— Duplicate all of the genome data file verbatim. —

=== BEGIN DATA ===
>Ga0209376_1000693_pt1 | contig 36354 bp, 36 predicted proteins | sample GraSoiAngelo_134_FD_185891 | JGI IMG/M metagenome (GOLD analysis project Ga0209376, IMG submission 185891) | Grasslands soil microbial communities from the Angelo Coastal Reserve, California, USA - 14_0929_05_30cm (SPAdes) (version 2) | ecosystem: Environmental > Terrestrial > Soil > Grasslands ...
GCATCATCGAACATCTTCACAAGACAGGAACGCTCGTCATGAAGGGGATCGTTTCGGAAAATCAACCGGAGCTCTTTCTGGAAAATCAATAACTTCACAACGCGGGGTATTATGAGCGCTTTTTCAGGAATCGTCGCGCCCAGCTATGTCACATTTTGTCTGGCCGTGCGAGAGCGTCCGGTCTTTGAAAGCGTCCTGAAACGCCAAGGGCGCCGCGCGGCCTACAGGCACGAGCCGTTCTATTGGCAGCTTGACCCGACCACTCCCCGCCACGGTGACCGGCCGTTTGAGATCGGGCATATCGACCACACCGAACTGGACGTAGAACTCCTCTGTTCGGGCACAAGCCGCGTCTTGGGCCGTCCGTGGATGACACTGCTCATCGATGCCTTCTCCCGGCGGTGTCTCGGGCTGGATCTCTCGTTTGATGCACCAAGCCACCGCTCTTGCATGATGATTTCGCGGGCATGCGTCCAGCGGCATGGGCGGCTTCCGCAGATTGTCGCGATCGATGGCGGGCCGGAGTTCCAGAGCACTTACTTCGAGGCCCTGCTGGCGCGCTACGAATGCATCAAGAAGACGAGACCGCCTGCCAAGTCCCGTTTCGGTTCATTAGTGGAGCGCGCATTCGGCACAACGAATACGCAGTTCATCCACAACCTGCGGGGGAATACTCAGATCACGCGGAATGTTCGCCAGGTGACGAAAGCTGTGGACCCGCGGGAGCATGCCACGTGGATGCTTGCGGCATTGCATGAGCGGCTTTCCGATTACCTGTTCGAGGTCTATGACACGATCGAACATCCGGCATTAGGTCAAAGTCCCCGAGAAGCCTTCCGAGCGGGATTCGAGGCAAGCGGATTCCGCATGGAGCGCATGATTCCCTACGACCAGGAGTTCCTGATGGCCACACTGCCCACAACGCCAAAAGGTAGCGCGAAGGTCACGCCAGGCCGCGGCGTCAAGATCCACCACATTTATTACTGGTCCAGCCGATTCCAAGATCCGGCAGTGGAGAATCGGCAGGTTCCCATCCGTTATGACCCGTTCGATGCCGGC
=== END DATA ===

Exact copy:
>Ga0209376_1000693_pt1 | contig 36354 bp, 36 predicted proteins | sample GraSoiAngelo_134_FD_185891 | JGI IMG/M metagenome (GOLD analysis project Ga0209376, IMG submission 185891) | Grasslands soil microbial communities from the Angelo Coastal Reserve, California, USA - 14_0929_05_30cm (SPAdes) (version 2) | ecosystem: Environmental > Terrestrial > Soil > Grasslands ...
GCATCATCGAACATCTTCACAAGACAGGAACGCTCGTCATGAAGGGGATCGTTTCGGAAAATCAACCGGAGCTCTTTCTGGAAAATCAATAACTTCACAACGCGGGGTATTATGAGCGCTTTTTCAGGAATCGTCGCGCCCAGCTATGTCACATTTTGTCTGGCCGTGCGAGAGCGTCCGGTCTTTGAAAGCGTCCTGAAACGCCAAGGGCGCCGCGCGGCCTACAGGCACGAGCCGTTCTATTGGCAGCTTGACCCGACCACTCCCCGCCACGGTGACCGGCCGTTTGAGATCGGGCATATCGACCACACCGAACTGGACGTAGAACTCCTCTGTTCGGGCACAAGCCGCGTCTTGGGCCGTCCGTGGATGACACTGCTCATCGATGCCTTCTCCCGGCGGTGTCTCGGGCTGGATCTCTCGTTTGATGCACCAAGCCACCGCTCTTGCATGATGATTTCGCGGGCATGCGTCCAGCGGCATGGGCGGCTTCCGCAGATTGTCGCGATCGATGGCGGGCCGGAGTTCCAGAGCACTTACTTCGAGGCCCTGCTGGCGCGCTACGAATGCATCAAGAAGACGAGACCGCCTGCCAAGTCCCGTTTCGGTTCATTAGTGGAGCGCGCATTCGGCACAACGAATACGCAGTTCATCCACAACCTGCGGGGGAATACTCAGATCACGCGGAATGTTCGCCAGGTGACGAAAGCTGTGGACCCGCGGGAGCATGCCACGTGGATGCTTGCGGCATTGCATGAGCGGCTTTCCGATTACCTGTTCGAGGTCTATGACACGATCGAACATCCGGCATTAGGTCAAAGTCCCCGAGAAGCCTTCCGAGCGGGATTCGAGGCAAGCGGATTCCGCATGGAGCGCATGATTCCCTACGACCAGGAGTTCCTGATGGCCACACTGCCCACAACGCCAAAAGGTAGCGCGAAGGTCACGCCAGGCCGCGGCGTCAAGATCCACCACATTTATTACTGGTCCAGCCGATTCCAAGATCCGGCAGTGGAGAATCGGCAGGTTCCCATCCGTTATGACCCGTTCGATGCCGGC